First of all you cut a straight hem, not a scalloped one! Cut your hem and hem facing about 1cm longer than the finished edge of the lowermost part of the scallop:
It might pay to apply some lightweight fusing to the hem and/or facing to reinforce. Some fabrics (eg loosely woven ones) will need this and some may not, and make sure the fusing does not cause unwanted stiffness.
Now chalk the outline of your scallop directly onto the wrong side of your cloth, using sharp chalk for an accurate line:
My pattern is made of card so this was easy, but if you have a tissue pattern you could make a card template from it. Or use another transfer method like a tracing wheel and Simplicity tracing paper - do they still make that stuff? What we are interested in is the stitching line, not the cutting line:
With your hem and hem facing right sides together, stitch along the chalk line - or more accurately, stitch on the inner edge of the chalk line right where the edge of the pattern was. Check your stitching is accurate and that your scallops are all the same size and shape, now is the time to adjust them if they are a bit wonky!
Once your scallops are stitched the seam allowance can then be cut down to 6mm (1/4") around each scallop.
Clip into the point between each scallop with sharp scissors. Clip to within 1mm of the stitching, or further away if your fabric is loosely woven and fraying is a concern. You need to clip close enough for the point to turn properly though:
Now - most books will tell you to notch into the seam allowance of each scallop several times, just like I've done above - but that takes forever. Which is OK if you have forever, but when you are impatient like me it is not. I tried that technique to compare with my method - I found that I needed to cut tons of notches to prevent the scallop looking angular, and even then it was fiddly to turn and press to maintain the curve between the notches, and to avoid steam burning your fingers. If I did my skirt hem that way it could take a couple of hours!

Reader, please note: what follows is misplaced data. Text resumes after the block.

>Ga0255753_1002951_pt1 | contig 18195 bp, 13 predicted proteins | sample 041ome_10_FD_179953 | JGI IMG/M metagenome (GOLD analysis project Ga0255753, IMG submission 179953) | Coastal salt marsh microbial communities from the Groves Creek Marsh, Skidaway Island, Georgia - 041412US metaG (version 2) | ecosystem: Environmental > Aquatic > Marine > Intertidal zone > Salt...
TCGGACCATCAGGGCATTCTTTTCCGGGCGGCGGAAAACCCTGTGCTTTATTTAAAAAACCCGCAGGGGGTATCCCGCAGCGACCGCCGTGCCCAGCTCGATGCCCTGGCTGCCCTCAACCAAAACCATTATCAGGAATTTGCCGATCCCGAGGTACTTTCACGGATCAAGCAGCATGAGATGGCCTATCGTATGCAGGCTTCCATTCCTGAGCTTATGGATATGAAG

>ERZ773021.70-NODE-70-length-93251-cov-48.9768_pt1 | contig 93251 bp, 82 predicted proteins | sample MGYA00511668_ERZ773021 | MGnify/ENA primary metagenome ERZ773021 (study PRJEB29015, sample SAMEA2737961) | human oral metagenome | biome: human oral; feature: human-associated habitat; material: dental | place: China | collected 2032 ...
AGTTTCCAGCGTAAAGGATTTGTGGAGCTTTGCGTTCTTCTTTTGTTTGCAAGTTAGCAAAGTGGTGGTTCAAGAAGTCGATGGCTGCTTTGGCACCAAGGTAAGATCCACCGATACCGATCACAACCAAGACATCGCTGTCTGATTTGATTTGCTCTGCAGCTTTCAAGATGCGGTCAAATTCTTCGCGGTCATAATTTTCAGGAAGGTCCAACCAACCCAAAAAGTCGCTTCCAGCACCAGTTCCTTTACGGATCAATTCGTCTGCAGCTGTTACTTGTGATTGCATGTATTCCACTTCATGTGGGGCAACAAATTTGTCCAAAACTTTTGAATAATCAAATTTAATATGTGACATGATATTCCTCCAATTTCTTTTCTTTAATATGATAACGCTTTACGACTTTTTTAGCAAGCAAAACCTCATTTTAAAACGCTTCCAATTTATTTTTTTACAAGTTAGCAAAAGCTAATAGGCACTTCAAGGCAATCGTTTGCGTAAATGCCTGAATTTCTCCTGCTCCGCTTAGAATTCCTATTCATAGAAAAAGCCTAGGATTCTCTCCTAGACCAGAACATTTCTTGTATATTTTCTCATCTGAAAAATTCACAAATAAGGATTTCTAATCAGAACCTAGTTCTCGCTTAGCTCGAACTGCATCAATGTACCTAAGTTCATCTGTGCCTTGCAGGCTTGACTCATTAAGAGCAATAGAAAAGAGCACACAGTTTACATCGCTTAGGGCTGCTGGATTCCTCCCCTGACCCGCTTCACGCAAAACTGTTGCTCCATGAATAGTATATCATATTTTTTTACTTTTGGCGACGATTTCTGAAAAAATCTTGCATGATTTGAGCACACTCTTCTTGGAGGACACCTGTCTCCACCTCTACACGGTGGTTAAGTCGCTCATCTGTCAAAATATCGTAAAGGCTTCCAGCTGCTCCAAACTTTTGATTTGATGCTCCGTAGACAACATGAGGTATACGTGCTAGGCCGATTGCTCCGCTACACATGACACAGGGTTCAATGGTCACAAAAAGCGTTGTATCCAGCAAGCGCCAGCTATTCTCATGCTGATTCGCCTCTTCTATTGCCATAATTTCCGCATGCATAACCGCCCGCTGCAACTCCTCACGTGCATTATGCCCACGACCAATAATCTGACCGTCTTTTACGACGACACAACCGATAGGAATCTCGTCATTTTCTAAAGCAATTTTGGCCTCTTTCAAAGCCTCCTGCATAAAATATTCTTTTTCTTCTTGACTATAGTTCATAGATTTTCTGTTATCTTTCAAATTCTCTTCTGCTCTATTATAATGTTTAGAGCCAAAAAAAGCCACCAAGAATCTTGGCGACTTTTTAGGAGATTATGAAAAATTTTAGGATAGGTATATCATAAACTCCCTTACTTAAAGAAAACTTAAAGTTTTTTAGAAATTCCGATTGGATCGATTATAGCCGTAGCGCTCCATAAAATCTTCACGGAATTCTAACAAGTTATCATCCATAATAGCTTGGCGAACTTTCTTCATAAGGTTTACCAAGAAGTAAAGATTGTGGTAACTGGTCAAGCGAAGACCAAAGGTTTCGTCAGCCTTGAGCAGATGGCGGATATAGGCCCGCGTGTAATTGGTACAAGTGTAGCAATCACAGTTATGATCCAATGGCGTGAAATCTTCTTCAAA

|Trying again with tons of notches...|
Instead I chose to do what we usually do in RTW production for convex curves - I trimmed the seam allowance down to around 3mm (1/8") at the height of the curve, it takes 2 seconds:
|The quick and easy way!|
I only trimmed where necessary, leaving the full seam allowance intact near the clip. As you trim hold the shears at an angle to automatically bevel the edges.
When you turn the scallop through, the curve practically forms itself and is smooth and angle-free. The raw edges of the smaller seam allowance mould themselves evenly into position. Pressing is quicker and less hazardous. Time taken was ten minutes.
Spot the difference:
|The two scallops on the left had their seam allowances notched, and are angular in appearance. The two on the right had their seam allowances trimmed, and are smooth.|
Try it next time you do scallops, or any convex curve for that matter - collars, cuffs, jacket front hem curves - and hopefully you'll have better results like I did!
Fraying isn't usually a problem on enclosed seams like this, but the risk can be even further reduced by understitching or topstitching. Understitching by machine isn't really possible on small scallops, but can be done by hand. I chose to topstitch instead!
Some readers asked for topstitching hints - but I don't really have many! My main tip would be to sew at a speed where you have good control. For these scallops I sewed slowly and used the handwheel a lot! For 5-6mm topstitching like this I line the edge of the fabric up with the edge of my presser foot, and watch the fabric edge rather than the needle. It helps with straight feeding and speed if I place a finger up next to the foot/fabric edge and hold it there while sewing, a bit like a compensating foot.
Maybe some readers have topstitching tips that would help me - if so, be sure to leave them in the comments below!
And happy scallop sewing from now on!
By the way, Mother Nature has got back at me after I noted we were having a warm winter in a recent post - we awoke this morning to a chilly 6C and most skifields now have enough snow to open for the season, plus I'm now wearing my ski socks around the house...
And have you entered the Seam Allowance Guide giveaway yet?